Havens estimates that production took over a year, from start to finish. “We ended up with a series of four. Each label represents a different varietal, and the pieces we chose capture each wine’s energy and personality,” says Havens. “Her work is deeply grounded in the places she’s traveled to and nature. She creates these haunting landscapes that are abstract and elemental and beautifully choreographed. The fit felt very natural because wine is very much a reflection of the place it’s from.”
Local Recognition and Federal Bureaucracy
Goose Ridge operates tasting rooms in Richland, Walla Walla, Leavenworth, and Woodinville. They started their Cellar Select Artist Series program to support these local communities. Every year, a different local artist from each of the four towns is selected. “The club members can connect more with our Washington community through each sip,” says Stetson.
Stetson works closely with Molly Monson-Stutesman, Goose Ridge’s vice president of sales and marketing, locating local artists whose works align with the winery’s vision and aesthetic. Selected art pieces must fit the label, the wine, and the bottle shape. The Monson family, who own the winery, select and approve the final artists and label artwork. Artists maintain minimal involvement in the Goose Ridge label-making process, “primarily due to the particularities around wine and wine labels,” says Stetson.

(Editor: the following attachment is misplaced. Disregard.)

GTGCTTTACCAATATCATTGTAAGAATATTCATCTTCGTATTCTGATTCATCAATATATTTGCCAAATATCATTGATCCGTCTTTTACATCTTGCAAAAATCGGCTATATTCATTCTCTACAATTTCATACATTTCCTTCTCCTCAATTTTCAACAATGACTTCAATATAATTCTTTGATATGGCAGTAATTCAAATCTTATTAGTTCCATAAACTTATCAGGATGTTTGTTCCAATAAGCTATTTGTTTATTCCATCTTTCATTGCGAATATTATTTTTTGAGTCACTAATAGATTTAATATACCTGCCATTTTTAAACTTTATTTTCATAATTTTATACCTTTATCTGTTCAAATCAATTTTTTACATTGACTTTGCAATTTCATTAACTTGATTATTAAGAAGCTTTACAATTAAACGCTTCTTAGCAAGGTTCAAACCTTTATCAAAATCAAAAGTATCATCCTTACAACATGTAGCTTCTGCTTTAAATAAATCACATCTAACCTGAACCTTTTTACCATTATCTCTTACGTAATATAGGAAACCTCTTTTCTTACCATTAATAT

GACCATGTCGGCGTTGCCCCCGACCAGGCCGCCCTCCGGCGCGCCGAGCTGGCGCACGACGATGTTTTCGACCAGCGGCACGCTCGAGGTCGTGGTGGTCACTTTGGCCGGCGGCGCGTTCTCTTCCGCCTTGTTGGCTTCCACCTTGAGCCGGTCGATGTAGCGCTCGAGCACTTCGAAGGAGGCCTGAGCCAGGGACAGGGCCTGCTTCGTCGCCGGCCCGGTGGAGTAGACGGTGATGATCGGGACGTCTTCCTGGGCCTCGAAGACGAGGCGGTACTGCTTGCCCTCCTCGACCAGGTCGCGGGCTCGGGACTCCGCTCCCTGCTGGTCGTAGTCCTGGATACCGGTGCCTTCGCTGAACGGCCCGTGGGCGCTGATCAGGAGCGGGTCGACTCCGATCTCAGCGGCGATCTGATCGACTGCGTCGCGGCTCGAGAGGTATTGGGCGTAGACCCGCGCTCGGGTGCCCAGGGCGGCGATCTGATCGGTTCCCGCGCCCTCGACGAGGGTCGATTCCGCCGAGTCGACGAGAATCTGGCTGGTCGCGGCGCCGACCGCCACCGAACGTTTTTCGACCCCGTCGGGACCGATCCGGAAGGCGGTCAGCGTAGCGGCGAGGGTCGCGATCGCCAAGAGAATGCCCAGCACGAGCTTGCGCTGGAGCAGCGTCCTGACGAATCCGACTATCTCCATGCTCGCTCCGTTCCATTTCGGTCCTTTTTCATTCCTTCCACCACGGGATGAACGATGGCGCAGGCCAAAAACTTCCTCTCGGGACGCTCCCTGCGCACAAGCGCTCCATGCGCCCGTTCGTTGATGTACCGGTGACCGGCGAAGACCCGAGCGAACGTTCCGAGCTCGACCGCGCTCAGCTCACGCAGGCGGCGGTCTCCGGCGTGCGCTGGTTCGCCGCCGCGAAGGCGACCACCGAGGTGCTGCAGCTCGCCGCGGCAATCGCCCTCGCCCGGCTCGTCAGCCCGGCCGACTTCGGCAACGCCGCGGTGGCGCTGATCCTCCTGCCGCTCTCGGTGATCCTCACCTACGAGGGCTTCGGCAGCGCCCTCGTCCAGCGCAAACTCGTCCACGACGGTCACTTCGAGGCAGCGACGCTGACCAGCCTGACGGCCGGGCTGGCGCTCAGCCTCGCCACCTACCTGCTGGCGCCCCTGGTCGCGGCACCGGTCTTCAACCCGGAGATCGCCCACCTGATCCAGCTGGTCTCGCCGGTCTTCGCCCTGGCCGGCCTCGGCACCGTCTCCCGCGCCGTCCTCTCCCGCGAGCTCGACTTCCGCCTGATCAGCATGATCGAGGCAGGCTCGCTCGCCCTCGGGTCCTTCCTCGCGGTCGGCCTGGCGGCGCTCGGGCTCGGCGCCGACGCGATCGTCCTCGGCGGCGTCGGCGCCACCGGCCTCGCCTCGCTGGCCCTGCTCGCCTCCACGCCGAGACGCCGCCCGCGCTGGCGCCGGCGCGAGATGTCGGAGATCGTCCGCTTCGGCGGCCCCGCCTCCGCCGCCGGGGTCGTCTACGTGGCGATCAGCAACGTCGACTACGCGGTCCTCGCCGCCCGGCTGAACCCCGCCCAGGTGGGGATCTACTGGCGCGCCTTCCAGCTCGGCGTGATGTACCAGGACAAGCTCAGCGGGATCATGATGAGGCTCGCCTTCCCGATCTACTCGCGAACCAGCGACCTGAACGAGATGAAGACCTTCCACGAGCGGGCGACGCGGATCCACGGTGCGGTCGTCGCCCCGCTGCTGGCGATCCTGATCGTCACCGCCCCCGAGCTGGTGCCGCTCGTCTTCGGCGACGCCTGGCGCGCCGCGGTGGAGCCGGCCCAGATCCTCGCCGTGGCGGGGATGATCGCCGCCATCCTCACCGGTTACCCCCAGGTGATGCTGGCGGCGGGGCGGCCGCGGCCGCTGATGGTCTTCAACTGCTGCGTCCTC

At Fiddlehead Cellars, Joseph also engages with the US Alcohol and Tobacco Tax and Trade Bureau (TTB) on final label approval. “Always the TTB, but up until that point is it me – the owner, winemaker, marketer, decision-maker,” she says. “Occasionally, I might ask for layout assistance from a graphic artist, based on my vision.”